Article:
Passe Pour Blanc: Creole Secrets

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Trafford Publishing, 2001 - Fiction - 197 pages
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Passé Pour Blanc is a provocative, exciting, and tragic story. It vividly depicts the ongoing struggle and frustrations of a very unique nation - the French Creoles of Louisiana. Although this story and its characters are fictitious, they are based upon reality, and a lifetime of obsservations and experience. Also, through this most powerful and commanding story, one can get a better understanding about the mysteries surrounding this nation which has been severely abused by the domination of American racism. The term nation is used in this description for three reasons. First, contrary to popular belief, not all people designated as "colored" were brought to North America on slave ships and in chains. Thousands of the ancestors of Louisiana French Creoles emigrated as refugees from the war torn French colonies (Haiti for the most part) in the West Indies. Secondly, those ancestors were educated, wealthy and self-sufficient long before Louisiana became a part of the United Stataes. Therefore, the United Stataes had absolutely nothing to do with their social status. And thirdly, the guarantees stipulated in the Louisiana Purchase Treaty set this community apart from all others - into a category all its own. Now, it can readily be seen that Passé Pour Blanc has a mission to accomplish.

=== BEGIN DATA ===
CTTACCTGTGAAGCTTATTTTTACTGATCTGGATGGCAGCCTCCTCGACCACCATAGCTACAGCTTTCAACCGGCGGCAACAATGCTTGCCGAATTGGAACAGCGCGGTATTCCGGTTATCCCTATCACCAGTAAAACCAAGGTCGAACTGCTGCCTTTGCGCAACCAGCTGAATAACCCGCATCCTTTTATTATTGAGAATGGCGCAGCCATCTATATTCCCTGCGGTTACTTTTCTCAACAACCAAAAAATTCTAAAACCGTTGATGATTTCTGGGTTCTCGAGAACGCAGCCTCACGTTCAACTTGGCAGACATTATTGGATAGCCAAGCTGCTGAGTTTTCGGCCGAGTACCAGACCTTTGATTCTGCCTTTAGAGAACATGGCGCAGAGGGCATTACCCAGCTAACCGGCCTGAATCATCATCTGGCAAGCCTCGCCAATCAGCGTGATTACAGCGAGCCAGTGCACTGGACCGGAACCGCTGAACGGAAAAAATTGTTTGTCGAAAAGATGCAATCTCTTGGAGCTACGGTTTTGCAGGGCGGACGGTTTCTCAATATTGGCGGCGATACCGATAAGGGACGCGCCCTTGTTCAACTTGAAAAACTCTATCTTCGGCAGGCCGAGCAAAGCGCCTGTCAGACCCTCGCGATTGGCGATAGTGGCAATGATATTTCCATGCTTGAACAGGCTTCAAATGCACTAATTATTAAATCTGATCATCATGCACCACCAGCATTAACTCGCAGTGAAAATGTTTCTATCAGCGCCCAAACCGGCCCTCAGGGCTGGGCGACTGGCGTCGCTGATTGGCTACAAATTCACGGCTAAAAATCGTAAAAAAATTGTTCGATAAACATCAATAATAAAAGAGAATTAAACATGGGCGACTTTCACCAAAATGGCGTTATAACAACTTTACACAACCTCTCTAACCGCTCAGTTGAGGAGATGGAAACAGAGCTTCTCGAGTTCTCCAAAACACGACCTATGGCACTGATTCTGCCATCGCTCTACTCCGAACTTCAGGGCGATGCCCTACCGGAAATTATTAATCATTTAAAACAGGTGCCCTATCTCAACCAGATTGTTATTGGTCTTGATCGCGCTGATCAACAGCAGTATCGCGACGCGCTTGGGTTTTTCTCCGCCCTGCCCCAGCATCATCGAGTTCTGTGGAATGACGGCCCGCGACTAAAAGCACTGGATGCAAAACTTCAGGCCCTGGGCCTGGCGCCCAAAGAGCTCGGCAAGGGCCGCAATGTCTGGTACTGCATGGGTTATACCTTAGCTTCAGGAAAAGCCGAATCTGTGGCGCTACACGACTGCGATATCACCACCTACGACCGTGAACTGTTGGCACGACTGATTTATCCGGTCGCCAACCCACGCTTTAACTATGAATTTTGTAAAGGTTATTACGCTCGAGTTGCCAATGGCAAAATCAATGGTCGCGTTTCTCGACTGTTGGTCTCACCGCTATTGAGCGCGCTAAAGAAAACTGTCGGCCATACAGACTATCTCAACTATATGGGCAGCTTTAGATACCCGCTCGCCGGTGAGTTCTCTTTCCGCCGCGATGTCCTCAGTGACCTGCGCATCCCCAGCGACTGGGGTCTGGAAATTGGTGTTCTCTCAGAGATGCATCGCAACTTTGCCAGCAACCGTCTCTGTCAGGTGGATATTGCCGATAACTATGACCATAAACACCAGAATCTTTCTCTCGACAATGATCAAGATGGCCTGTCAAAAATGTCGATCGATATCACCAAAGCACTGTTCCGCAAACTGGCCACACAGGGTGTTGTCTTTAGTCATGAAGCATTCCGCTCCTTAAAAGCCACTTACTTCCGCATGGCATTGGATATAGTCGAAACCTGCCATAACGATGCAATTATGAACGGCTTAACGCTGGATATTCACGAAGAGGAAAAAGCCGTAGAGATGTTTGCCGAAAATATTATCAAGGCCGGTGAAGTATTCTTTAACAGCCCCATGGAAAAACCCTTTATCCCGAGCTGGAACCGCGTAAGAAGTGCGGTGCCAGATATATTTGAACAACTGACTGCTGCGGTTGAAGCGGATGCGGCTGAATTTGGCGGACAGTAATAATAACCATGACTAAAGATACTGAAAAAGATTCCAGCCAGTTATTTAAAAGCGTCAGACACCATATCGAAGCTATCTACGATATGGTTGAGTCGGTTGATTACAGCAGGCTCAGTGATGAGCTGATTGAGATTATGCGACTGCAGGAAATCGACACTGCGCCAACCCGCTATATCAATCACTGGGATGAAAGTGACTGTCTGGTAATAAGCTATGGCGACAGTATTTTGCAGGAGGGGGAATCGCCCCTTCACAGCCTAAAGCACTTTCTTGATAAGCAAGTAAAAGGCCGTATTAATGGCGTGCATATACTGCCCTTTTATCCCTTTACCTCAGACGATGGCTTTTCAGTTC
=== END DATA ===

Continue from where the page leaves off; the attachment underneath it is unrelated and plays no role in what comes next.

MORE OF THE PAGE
Since the contents of Passé Pour Blancreveal actions and occurences common only to the Creole community, and those actions and occurences are expected to distinguish Louisiana French Creoles from all other nations in America, the readers are challenged to try to appply them to any other group. IfPassé Pour Blanccan be applied as being common to any other ethnic group, then its main purpose has not been served. If it cannot be thusly applied, then this book, although fictionalized, shall take its place among the tremendous amount of evidence, already gathered, which points toward recognized nationhood for Louisiana French Creoles. This author firmly believes that Louisian French Creoles, especially those in and from New Orleans who have been frequenting both sides of the color line for centuries, have no real counterparts. No cultural equivalents.

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